It’s funny because here we are talking about listening and four out of six people around me are wearing headphones, curating their own sound environment and blocking out others. Those parties where everyone dances and listens to the same music on wireless headphones is the closest to being “in it,” together. Plus, none of the neighbors call the cops.
Empathy is a term that appears in theories of the psychology of art, according to which visual art can make the general public experience emotions. Following this school of thought, art appreciation is not a matter of reason but of feeling. This was the late 19th century.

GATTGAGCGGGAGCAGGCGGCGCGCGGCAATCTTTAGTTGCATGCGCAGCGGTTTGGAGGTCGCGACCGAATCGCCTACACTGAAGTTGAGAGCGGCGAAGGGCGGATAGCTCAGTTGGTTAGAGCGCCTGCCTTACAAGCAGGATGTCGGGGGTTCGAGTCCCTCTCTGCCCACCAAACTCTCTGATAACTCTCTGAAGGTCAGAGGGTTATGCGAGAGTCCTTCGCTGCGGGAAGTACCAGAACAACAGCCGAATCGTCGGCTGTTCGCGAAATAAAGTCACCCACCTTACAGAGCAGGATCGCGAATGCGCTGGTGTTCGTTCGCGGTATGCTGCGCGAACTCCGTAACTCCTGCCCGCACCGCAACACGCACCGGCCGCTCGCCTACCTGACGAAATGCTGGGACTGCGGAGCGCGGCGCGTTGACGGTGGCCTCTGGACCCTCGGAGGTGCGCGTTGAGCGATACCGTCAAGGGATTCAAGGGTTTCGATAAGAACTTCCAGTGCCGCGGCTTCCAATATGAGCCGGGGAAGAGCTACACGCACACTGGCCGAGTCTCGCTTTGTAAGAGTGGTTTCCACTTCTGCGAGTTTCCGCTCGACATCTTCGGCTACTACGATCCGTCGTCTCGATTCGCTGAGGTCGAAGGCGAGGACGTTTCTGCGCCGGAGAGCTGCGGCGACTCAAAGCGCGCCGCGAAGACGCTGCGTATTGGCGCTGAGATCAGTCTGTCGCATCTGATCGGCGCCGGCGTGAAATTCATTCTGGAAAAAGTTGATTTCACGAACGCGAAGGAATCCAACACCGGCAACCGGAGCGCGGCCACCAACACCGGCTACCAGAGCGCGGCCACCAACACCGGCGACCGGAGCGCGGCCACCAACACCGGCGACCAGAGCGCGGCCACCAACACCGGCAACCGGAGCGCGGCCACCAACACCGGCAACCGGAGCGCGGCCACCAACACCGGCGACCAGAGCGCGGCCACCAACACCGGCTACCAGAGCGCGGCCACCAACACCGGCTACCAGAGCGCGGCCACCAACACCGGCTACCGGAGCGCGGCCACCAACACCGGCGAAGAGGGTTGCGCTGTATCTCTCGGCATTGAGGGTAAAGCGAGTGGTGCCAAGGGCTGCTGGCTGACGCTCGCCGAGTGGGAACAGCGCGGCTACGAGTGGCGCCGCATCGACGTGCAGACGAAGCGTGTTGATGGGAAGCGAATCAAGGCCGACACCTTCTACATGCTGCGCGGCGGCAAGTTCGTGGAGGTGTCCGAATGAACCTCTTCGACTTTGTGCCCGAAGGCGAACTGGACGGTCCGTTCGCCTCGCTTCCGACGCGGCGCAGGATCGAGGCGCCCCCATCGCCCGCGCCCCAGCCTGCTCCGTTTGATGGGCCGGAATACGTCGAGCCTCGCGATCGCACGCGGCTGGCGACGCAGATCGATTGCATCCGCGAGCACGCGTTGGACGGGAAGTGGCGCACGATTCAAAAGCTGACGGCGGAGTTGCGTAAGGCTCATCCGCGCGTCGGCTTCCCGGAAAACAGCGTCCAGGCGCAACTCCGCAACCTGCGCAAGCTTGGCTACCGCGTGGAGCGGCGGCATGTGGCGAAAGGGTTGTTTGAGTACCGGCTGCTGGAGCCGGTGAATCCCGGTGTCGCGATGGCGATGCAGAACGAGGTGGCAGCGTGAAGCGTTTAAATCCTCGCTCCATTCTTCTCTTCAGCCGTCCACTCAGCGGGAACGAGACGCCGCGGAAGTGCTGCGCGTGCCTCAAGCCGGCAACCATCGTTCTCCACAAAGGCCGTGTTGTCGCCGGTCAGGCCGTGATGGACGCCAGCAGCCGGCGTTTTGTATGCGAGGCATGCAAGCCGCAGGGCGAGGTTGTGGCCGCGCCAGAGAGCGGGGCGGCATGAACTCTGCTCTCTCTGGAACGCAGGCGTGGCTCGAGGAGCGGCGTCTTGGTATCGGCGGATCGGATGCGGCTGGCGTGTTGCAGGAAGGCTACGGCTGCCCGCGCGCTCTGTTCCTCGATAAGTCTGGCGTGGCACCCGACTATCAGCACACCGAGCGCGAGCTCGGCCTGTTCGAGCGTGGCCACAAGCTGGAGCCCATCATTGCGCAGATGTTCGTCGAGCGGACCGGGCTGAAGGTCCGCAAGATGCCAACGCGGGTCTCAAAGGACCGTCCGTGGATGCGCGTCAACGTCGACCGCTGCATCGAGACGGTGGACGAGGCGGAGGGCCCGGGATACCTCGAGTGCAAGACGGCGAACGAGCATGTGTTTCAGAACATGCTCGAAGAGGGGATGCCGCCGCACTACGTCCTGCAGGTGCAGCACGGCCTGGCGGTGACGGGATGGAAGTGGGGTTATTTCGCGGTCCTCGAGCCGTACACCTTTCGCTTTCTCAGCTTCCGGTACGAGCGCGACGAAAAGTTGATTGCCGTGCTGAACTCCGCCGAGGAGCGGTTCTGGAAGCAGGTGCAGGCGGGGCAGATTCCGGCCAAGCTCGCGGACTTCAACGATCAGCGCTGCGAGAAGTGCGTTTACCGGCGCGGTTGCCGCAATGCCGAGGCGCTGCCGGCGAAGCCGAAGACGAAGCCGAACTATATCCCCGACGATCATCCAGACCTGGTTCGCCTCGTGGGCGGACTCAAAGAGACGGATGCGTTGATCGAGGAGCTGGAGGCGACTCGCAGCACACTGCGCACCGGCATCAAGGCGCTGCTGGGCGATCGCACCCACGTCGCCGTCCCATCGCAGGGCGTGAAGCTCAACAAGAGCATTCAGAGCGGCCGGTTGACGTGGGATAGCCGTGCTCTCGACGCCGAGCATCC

How can an art object, when experienced in the 21st century, cause a form of empathy that goes beyond mirroring of individual emotion, and that reckons with difference and the difficulty of bridging? Is it the task of the exhibition to prompt such connection, to enact rather than illustrate? Is it the responsibility of the viewer, to listen rather than to project?
The thirty artworks in this show carry at least one thing in common: they were all sent out as messages, aesthetic communiqués, in hope of a response. Unlike messages in a bottle or a record shipped into space, these communications knew their ultimate destination and listeners—and so they could be tailored accordingly. The jurying and selection process operated in inverse: the receivers of these messages, those who cared for them, did not know. So they had to speculate on their sources —inventing and ascribing complex motivations, ambitions, needs, desires, intentions for those invisible yet audible senders.